Thursday, October 14, 2010

A Difficult Pill: New Article at Buddhist Geeks

Yesterday Buddhist Geeks published my article, "A Difficult Pill: The Problem with Stephen Batchelor and Buddhism's New Rationalists." Within minutes, the heated comments started flying. Here's a short excerpt from the article:

There is admittedly, in what Batchelor is doing, something noble and admirable. He is providing a valuable service to the Buddhist community by asking us to set aside centuries of enshrined orthodoxy and cultural bias and our own unquestioned assumptions and beliefs and wishful thinking, and to look at what we are doing on the Buddhist spiritual path with fresh, more practical eyes. To this end, his stance echoes the Buddha’s instruction in the Kalama Sutta (which Batchelor uses as a colophon in the first part of Buddhism without Beliefs): do not accept any idea or belief simply because it is commonly accepted or handed down in the tradition, or because it’s written in holy texts, or because someone you venerate stated it to be so. Instead, the Buddha advised followers to use their own prajna or discriminating wisdom to see what really makes sense and accords with reason and leads to happiness, and only then to accept it.

From a certain point of view, Batchelor’s teachings are a skillful means to address a particular psychographic segment of Buddhist practitioners: those grounded in Western, rationalist philosophy and empirical science, whose natural inclination is towards a materialist explanation of phenomena. Students belonging to this psychographic are riding high on the hog these days, with advances in neuroscience now providing a material basis for studying the effects of meditation and other “spiritual” practices in a laboratory setting. To such ears, Batchelor’s spirited war cry against the foul and outdated superstition of rebirth must come as a clarion call.

And yet….

There is also, in what Batchelor is doing, a seeming fixity of opinion that weakens his arguments. He seems bizarrely convinced that two-and-a-half millennia of realized Buddhist practitioners have been deceiving and distracting themselves with the red herring of rebirth, and that anyone who has recourse to logic and reason in these matters must draw the same skeptical conclusions as he does. In a scathing review of Batchelor’s work in Mandala magazine, B. Alan Wallace wrote: “Although Batchelor declared himself to be an agnostic, [his] proclamations about the true teachings of the Buddha and about the nature of the human mind, the universe, and ultimate reality all suggest that he has assumed for himself the role of a gnostic of the highest order. Rather than presenting Buddhism without beliefs, his version is saturated with his own beliefs, many of them based upon nothing more than his own imagination.”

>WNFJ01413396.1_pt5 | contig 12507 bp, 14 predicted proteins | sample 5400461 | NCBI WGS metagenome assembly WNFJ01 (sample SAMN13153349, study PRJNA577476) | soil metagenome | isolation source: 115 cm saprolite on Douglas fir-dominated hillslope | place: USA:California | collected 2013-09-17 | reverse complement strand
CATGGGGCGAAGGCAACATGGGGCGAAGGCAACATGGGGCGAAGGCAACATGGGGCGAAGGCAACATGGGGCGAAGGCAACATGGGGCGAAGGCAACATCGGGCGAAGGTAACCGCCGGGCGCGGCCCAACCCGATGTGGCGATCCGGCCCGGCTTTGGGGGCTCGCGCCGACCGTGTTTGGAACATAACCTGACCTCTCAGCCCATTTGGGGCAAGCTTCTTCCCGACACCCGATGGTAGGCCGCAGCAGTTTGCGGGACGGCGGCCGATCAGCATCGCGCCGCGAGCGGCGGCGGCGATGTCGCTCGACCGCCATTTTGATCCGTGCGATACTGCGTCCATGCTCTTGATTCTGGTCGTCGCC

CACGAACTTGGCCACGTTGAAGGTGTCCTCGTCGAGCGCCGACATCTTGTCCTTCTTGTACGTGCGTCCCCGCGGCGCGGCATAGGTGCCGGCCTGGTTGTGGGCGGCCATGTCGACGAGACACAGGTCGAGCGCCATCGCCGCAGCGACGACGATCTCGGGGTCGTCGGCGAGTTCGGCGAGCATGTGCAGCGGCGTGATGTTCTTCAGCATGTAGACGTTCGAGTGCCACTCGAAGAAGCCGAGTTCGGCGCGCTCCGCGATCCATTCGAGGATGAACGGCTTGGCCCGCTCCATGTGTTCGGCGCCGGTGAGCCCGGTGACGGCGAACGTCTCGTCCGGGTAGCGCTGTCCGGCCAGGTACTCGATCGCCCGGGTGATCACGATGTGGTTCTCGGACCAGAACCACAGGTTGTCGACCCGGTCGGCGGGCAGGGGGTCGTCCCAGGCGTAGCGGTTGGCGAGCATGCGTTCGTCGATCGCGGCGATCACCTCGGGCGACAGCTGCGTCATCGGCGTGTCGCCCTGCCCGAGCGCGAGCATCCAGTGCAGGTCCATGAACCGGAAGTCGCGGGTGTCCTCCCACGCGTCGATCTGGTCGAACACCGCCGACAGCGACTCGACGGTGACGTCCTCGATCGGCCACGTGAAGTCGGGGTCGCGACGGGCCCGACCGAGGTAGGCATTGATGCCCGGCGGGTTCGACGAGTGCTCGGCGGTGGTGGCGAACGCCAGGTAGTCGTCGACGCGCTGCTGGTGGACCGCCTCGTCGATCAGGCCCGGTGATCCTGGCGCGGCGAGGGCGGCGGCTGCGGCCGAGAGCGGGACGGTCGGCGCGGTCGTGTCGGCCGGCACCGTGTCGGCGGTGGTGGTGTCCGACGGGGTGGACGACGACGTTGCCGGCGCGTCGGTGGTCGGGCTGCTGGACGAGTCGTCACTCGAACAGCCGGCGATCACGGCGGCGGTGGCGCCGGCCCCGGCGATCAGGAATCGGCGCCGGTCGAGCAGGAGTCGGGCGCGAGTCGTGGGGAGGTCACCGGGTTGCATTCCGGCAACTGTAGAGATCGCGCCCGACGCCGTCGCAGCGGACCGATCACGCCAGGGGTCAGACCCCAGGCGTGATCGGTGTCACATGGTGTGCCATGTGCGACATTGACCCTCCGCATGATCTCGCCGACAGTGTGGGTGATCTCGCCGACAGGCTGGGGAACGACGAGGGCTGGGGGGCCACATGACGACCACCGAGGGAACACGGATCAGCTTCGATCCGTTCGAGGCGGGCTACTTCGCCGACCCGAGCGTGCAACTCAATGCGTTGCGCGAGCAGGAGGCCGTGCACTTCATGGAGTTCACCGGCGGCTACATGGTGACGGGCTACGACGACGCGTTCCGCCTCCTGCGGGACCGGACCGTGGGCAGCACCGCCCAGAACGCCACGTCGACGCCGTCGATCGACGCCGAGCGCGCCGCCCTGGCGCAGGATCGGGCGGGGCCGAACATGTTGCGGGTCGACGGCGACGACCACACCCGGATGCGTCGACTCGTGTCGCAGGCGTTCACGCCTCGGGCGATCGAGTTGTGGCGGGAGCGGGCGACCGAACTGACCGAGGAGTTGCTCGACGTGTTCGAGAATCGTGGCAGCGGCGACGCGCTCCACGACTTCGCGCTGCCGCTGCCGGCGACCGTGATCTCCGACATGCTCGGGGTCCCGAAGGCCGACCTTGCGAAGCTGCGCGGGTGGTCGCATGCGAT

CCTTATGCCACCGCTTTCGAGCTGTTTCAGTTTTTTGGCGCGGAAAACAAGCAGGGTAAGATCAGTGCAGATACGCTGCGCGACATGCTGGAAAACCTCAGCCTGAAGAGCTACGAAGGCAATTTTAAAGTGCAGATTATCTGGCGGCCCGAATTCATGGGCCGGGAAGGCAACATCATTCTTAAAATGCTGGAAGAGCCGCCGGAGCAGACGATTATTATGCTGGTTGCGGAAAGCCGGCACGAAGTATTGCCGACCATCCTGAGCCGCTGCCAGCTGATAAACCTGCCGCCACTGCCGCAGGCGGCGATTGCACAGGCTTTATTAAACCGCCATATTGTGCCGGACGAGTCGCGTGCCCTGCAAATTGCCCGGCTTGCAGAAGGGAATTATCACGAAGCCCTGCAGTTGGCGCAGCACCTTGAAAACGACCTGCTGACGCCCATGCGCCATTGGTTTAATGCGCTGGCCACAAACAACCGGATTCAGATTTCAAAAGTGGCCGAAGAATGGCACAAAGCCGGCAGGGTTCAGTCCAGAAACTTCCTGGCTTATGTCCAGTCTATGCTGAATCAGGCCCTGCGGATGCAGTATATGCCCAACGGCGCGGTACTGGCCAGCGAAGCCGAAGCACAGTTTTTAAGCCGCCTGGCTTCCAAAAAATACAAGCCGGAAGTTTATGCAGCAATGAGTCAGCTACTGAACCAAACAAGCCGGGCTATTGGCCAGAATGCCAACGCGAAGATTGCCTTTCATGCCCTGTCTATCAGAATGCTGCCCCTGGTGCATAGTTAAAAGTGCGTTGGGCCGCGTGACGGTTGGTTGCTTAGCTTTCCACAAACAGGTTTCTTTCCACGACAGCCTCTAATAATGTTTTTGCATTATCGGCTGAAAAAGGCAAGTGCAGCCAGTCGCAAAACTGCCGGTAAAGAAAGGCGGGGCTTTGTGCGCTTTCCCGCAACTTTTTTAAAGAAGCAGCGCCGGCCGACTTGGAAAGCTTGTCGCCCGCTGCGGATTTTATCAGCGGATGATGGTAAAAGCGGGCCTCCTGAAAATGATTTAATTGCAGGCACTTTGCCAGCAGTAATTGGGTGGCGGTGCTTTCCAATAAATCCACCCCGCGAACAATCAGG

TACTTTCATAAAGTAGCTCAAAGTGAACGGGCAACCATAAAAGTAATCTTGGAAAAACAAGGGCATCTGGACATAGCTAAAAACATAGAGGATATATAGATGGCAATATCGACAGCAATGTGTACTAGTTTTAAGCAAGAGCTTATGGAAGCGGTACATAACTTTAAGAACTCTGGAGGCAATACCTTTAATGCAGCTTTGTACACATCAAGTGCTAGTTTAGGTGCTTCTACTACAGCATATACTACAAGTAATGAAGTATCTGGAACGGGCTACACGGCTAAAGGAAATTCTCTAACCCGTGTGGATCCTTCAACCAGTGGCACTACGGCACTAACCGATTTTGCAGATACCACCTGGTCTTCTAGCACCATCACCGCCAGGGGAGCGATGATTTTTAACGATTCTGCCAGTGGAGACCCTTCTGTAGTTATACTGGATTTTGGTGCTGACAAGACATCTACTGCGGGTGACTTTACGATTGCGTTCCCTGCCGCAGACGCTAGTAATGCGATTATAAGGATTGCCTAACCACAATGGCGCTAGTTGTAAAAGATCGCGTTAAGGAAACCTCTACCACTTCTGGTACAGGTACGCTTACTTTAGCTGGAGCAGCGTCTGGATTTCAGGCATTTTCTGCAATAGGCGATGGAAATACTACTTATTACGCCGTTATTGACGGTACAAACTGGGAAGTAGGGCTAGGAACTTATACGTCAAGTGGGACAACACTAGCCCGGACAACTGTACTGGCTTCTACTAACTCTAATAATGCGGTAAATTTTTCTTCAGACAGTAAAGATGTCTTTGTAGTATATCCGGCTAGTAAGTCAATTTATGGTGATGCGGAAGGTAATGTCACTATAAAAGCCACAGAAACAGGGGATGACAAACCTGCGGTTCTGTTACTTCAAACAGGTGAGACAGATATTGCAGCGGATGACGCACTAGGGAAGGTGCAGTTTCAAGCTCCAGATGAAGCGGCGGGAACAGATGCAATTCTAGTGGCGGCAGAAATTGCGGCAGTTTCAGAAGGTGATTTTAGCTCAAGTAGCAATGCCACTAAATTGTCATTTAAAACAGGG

Many of the comments posted in response to the article muddied the waters by mixing up the terms "reincarnation" and "rebirth," prompting me to post the following clarification:

I want to point out that I never used the word "reincarnation," which is getting thrown around a lot in these comments -- I used the word "rebirth" (which, by the way, Batchelor also predominantly uses). To my mind, they are philosophically distinct notions. Reincarnation, as I understand the term, has come to signify -- in many people's minds, anyway -- what Julian characterizes as the transmigration of a truly existing soul from one body to another -- a very un-Buddhist idea, indeed.

Rebirth, on the other hand (as I see it) encompasses a process of becoming and rebecoming that is far more subtle and difficult to understand or express in a conceptual way. It is interdependent with the essential Buddhist view of anatta or no-self (which is also subtle and difficult to understand) and teachings on the nature of mind (which, guess what, is also subtle and difficult to understand -- in fact, "it" can't be "understood" at all conceptually -- it can only be experienced).

If there is not a truly existing, separate, independent self to begin with, then how could it jump from one body to another? Yet the non-existence of a little homunculus who travels from body to body does not imply that no aspect of mind continues. For those who want to seriously study Buddhist views on rebirth, this is an important distinction to make, and it opens into a much deeper level of inquiry.

Another thing I find odd about Batchelor's objections to rebirth is that he characterizes it as "offering consoling assurances of a better afterlife" (Buddhism without Beliefs, page 114). To the contrary, it seems to me that if you truly grasp the meaning of interdependence, karma, and no-self, then the prospect of rebirth (as I have characterized it above) offers very little in the way of ego-consolation indeed. The aspect of mind that continues might be very subtle and impersonal, and have little or nothing to do with what we ordinarily think of, in our deluded ways, as the "self." So, whoever might be reborn, it wouldn't be "me" -- it would, in every practical sense, be someone else. Frankly, I don't see much consolation for my ego in that.

Check out the whole article and the intense discussion in the comments it prompted.

1 comment:

wayfarer said...

the thought does occur to me that Bachelor-san has yet to realize zen.